Unfortunately, FSC does not believe in laddering its revolver liabilities. Both facilities have had had their maturity dates pushed out to 2014, which is commendable. However, we like to see borrowing maturities spread out to avoid having an unsustainable amount of debt called at an inopportune time should there be a credit crunch in our future. It may be hard to imagine today, but in a future crisis, lenders may not want to renew their credit lines at any price; having the bulk of your financing coming due at the same time is a recipe for potential disaster.
Overall, though, FSC’s balance sheet at it is currently constructed, should be able to absorb most any stress we can foresee in the medium term. Virtually all the investment assets (97%) are in yield-bearing instruments, the portfolio is well diversified with no egregious concentrations by industry or company, and an increasing proportion of the loans are in supposedly less-risky first lien loans.
Credit Quality: In the past we’ve expressed some concern about FSC’s credit quality. By its own recognition, many of the loans put on the books in 20007 have experienced problems. A year ago, five loans were on non-accrual. Ditto just three months ago. The drag on the company’s income is even quantified in the 10-Q: $2.4mn of forgone investment income in the last quarter alone. That’s 8.7% of Total Investment Income lost to non-performing loans and 15% of Net Investment Income.
To its credit, the company tackled its under-performing portfolio in this most recent period. Three of the five non-performers were restructured, resulting in Realized Losses of ($13.4mn). Two of the restructured companies are back to servicing their new, sleeker loans. That leaves three non-performing loans, totaling a still-disturbing $35.5mn at cost (or 5% of the aggregate loan balance at cost) and $19.1mn at Fair Market Value.
The good news here is that FSC does not seem to have any new troubles brewing with any other portfolio companies. In fact, it seems to us from a reading of the 10-Q that all the investments rated in the two lowest categories of FSC’s Portfolio Asset Quality rating system are the three non-performing loans. This suggests the remaining 42 companies in portfolio may be okay from a credit perspective.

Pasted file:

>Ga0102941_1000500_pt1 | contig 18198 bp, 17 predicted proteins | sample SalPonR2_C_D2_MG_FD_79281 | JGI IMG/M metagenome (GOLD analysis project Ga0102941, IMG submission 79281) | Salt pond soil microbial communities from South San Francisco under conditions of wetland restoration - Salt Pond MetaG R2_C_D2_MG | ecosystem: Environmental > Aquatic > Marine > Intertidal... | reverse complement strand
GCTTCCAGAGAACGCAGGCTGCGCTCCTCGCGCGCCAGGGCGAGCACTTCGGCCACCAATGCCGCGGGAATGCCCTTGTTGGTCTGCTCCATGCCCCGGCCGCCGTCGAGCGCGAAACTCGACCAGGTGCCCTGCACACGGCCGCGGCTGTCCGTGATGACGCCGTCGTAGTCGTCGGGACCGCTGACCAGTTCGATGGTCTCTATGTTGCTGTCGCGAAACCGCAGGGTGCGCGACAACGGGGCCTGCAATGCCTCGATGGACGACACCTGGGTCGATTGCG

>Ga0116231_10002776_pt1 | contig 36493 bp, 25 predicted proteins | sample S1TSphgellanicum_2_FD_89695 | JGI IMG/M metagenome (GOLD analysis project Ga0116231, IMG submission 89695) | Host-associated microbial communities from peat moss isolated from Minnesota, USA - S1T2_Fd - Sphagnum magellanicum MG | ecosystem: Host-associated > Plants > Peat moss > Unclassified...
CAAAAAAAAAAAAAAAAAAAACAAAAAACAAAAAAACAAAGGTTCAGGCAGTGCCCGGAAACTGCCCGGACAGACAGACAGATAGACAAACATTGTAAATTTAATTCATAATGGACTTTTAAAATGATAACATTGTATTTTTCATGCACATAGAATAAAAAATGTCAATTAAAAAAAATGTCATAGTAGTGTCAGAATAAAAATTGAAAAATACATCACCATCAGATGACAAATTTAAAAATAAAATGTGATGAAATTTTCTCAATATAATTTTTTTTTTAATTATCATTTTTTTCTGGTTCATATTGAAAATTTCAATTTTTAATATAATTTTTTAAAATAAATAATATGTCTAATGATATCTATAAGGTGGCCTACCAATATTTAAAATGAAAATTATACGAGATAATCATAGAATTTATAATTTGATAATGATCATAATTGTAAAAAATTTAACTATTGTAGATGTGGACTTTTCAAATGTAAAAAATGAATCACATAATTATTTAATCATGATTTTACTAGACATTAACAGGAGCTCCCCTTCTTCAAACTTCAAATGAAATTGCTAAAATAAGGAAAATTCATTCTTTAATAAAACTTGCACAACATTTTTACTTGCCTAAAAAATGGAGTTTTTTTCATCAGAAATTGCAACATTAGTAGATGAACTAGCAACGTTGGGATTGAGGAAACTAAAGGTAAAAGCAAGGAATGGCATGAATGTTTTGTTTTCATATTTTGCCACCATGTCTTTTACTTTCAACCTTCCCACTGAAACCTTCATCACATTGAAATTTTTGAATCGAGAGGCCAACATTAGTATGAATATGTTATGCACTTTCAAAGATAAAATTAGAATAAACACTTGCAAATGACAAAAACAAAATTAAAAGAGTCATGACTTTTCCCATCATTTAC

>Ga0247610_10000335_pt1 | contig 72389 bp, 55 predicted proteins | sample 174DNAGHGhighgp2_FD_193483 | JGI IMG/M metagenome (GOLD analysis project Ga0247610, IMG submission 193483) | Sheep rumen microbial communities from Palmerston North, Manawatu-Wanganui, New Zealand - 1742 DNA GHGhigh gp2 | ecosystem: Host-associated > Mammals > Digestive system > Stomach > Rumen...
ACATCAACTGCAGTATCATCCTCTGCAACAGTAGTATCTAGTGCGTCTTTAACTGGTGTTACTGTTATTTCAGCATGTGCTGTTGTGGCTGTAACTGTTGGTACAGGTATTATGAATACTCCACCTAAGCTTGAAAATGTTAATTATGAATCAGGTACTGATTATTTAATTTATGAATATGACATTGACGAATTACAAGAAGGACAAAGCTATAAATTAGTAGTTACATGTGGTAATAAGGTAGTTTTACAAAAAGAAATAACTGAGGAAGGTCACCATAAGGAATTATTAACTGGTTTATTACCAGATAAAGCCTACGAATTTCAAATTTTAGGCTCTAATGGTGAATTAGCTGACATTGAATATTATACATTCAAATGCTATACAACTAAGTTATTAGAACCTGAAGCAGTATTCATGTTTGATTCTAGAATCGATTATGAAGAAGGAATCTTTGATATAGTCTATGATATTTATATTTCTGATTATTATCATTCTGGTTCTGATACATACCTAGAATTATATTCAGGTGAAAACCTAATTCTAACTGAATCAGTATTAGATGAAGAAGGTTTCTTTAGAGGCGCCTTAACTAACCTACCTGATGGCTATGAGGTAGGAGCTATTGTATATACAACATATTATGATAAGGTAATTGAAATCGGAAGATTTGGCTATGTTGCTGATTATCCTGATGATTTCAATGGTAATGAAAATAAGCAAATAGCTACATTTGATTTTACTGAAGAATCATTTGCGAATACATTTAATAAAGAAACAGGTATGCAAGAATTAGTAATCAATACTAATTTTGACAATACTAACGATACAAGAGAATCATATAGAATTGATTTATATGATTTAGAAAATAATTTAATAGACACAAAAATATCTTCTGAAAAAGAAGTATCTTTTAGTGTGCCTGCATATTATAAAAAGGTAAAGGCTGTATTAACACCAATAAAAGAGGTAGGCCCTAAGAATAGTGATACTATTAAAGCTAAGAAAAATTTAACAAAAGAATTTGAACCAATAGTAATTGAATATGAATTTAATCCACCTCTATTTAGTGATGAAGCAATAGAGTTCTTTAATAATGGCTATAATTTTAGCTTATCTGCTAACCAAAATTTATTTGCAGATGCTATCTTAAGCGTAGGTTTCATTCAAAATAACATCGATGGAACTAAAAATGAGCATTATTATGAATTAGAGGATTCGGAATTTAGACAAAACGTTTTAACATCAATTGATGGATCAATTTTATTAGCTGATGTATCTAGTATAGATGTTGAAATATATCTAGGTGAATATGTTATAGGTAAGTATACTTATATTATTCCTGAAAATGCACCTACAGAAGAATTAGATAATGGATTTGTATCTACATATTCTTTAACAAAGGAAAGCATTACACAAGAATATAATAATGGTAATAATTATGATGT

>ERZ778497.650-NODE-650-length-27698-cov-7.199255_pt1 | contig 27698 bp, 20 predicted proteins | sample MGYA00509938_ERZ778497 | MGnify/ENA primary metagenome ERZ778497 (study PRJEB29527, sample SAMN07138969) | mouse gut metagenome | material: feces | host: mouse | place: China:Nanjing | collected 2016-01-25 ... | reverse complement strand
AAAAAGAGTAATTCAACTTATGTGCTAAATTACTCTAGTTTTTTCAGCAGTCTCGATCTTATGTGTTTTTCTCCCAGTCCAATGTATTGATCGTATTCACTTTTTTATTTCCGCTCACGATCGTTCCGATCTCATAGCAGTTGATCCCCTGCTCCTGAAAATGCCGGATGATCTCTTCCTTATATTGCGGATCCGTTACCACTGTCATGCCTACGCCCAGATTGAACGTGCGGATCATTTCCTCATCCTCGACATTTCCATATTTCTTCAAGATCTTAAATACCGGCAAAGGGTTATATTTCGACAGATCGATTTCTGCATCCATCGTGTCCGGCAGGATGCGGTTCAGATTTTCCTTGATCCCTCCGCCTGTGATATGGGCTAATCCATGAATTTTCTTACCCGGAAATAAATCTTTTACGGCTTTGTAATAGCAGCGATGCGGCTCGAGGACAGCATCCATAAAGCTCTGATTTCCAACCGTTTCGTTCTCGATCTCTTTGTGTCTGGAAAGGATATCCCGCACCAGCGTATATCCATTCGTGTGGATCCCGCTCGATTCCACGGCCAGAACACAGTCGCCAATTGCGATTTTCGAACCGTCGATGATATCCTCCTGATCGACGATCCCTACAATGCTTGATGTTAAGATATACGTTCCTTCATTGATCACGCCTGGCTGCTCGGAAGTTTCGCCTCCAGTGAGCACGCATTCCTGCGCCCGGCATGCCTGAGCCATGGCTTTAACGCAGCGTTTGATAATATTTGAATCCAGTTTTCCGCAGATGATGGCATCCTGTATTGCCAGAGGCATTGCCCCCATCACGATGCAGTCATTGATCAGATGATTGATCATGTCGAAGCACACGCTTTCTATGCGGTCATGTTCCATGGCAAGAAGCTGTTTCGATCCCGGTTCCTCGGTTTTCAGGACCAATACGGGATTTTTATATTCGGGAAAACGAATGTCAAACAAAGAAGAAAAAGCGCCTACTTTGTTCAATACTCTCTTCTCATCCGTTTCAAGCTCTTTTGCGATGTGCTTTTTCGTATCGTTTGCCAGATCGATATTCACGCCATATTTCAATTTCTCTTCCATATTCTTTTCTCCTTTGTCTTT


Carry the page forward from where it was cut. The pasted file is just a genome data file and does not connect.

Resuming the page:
Earnings and Dividend Outlook
That gives us some visibility and confidence for income in 2011 and beyond. The analyst consensus for the fiscal year ending September 2011 is for earnings of $1.14 and the following year of $1.28. Given the full year earnings ended September 2010 were $0.95 per share, these estimates underscore that FSC continues to be a growth story, even in the face of repeated dilution from new equity issuances.
Our own projections are in line with the consensus, but there are a number of variables that could skew the results one way or another.
First is the propensity of FSC to raise capital regularly, which could temporarily tamp down earnings per share.
Second, there is the potential impact of FSC’s new asset management initiative, which will give a boost to earnings in the future, if successful. (We are looking forward to hearing more about this in future earnings reports.)
Third is what happens to interest rates. FSC has been very aggressive in building a portfolio of mostly floating rate loans to take advantage of the universally-expected increase in shor- term interest rates. If that happens, earnings per share should increase sharply. If rates don’t increase any time soon, FSC will have left money on the table.
A fourth variable is gross yields. As FSC has substantial capital to spend much of its future income will depend on maintaining yields in the low teens on new business. This segment of the middle market has been very lender-friendly in this regard, but as the economy improves and the appetites of other lenders revive, spread compression could occur. It’s happened in the larger deal market and could work its way down to FSC’s market.
Finally, there is the impact of credit underwriting on the results. FSC has booked a very large number of deals in recent months, even more than some BDCs with larger balance sheets. That’s very commendable, but does beg the question of whether credit standards have been maintained.
FSC’s earnings per share remain behind its dividend, but we remain optimistic that the large amount of unused capital on the company’s books will result in substantially higher earnings per share this fiscal year and next (even accounting for new equity issuance). The company’s bad debts appear to have turned a corner and should be a declining factor in months ahead, and the capital structure remains under-leveraged and capable of withstanding most any unexpected shock. Even at full leverage, FSC’s goal of maintaining a BBB rating (we assume) and debt to equity at 0.6:1.0 mitigates risk down the road. The biggest upside remains the possible impact of higher LIBOR rates on earnings, and the greatest risk a raft of bad debts.
Disclosure: I am long FSC.